We’re very happy to bring you the story of Omar Itani, founder of second-hand clothes collector and distributor FabricAID. Berytech coached him and his team during two months to get them ready for the largest global competition for social startups, Global Social Venture Competition (GSVC).
And guess what? It worked!
FabricAID won first place at the finals last April 2018 in Milan, beating more than 550 startups from 60 countries.
Here is the story of its founder.
“I still can’t believe we won”, says Omar Itani, 22. “GSVC is the World Cup for Social Enterprises, no one was expecting us to win, there were 550 startups from 60 countries, we were among the youngest teams, from the smallest country, I still haven’t finished my B.A. in Engineering, yet we won !”
When he was a kid, Omar Itani was not particularly good in school. “I knew how to have fun, but that was it, “ he remembers. It all changed when he was 16, when his school participated in the INJAZ competition: Omar and his friends were charged with collecting trash and recycling it. “I finally had the opportunity to prove myself, to prove that I can make something work. And to this day nothing makes me happier than getting things done and creating impact.”
Fast forward to December 2016: Omar decides to donate clothes to underprivileged people. He writes a post on Facebook asking for people’s contribution: “ I collected 200 kgs of clothes, it was overwhelming! I went to local NGOs to ask them how to proceed, and I realized that many NGOs didn’t have the means to process the clothes they collected, as they need to clean them, sort them and distribute them, and that requires a specific infrastructure. Which is why in Lebanon, less than 5 % of clothes are being collected. Yet 2.5 million people can’t afford first-hand clothes.”
Omar started researching the market, applying to competitions, testing his ideas, going to thrift stores, talking to NGOs, trying to understand the problem. All this while studying and working full time for a youth organization.
“I discovered with my research that there was an entire second-hand clothing industry in Lebanon that nobody knows about. I discovered that most marginalized communities don’t knock on the door of NGOs to get their clothes but they go to these thrift shops. I discovered that the best way to distribute clothes was to put a small price tag on each item, so that people will not take more than what they need, and they will feel dignified as they are getting what they are paying for.”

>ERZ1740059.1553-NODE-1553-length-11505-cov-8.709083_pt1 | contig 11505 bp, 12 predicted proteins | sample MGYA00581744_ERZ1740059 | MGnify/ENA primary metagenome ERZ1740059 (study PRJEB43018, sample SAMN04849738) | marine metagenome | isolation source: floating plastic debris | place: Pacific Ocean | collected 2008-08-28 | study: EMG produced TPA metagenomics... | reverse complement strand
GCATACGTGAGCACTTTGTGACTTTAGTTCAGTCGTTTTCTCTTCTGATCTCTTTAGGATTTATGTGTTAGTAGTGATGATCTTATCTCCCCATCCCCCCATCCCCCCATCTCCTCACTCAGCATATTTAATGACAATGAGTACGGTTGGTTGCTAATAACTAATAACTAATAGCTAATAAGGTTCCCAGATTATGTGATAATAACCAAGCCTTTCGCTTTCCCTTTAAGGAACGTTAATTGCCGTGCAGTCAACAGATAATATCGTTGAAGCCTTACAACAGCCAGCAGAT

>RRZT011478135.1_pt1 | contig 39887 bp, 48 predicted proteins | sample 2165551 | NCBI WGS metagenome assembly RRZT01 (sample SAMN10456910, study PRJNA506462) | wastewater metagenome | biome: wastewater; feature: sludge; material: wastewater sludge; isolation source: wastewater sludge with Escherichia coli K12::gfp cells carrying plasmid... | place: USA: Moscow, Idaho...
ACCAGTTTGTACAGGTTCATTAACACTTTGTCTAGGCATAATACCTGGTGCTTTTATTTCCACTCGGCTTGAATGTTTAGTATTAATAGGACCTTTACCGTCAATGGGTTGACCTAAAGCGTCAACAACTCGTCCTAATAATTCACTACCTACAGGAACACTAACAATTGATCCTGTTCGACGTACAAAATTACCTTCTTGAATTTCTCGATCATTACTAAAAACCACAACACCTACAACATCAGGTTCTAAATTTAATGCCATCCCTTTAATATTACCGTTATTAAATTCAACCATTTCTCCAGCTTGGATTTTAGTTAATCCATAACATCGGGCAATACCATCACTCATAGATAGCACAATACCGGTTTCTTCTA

In July 2017, Omar teamed up with Hussam Hanouni (tech), 18, and Lynn Abi Aad (design) to apply to the Elevate by AltCity acceleration program for social enterprises : “Elevate taught us all the fundamentals of business: financial modeling, go-to-market strategy, sales.. They helped us partner with UNICEF, and we got U.S. $20,000. With the money, we set up a warehouse in Wardaniyyeh (10 minutes away from Saida), and we started recruiting staff. By beginning of January 2017, we were fully operational.“
FabricAID went on to win more competitions and grants and accelerations programs: “We pitched in 19 competitions, and won $130,000 dollars. But to this day, the pitch I gave at GSVC was the best pitch I’ve ever given. And it’s thanks to Berytech, who’s the regional partner of GSVC and who coached us during two months prior to the competition. They made us research the judges, survey our competitors, refine our pitch and practice it literally hundreds of time.”
Joanna Abi Abdallah, Business Support and Development Manager at Berytech, coached Omar and mentored him before he went to the finals: “ I was impressed by his energy, for such a young man, he knows how to listen and accept feedback and act upon it. And he takes the time to show his appreciation and gratitude, which is a rare quality these days.”
Today, FabricAID employs 20 people. The company collects clothes mainly from NGOs, as well as from institutions and from their own bins. The bulk (85 %) are being sold in the second-hand market. Some 3 % of the clothes are being upcycled by ESMOD students and a tailoring facility in Bekaa. As for the remaining 12 % , well FabricAID will use the $40,000 they won at GSVC to open a sub-facility next to their warehouse for a project of furniture upcycling: “We will shred the clothes into very small particles and we will use them to stuff old couches, pillows and mattresses collected and revamped by an orphanage in Saida“, explains Omar.
The company is currently in the process of raising money :”It will be one of the biggest investment in social enterprises in the country”, says the founder. “ We need it to expand our facility because we cannot handle the demand anymore.”
All in all, it took Omar Itani a bit more than a year to prove that he can make things work. He also proved to the whole ecosystem that social entrepreneurship, entrepreneurship with a cause, can work in Lebanon: “It’s very simple: we saw a problem, and we worked super hard to solve it. It’s very obvious that any change in this country is not going to come from the government. You can either shy away and complain, or get fed up and leave the country. Both attitudes won’t solve anything. I want to stay in this country for the rest of my life and try to solve as many problems as I can.”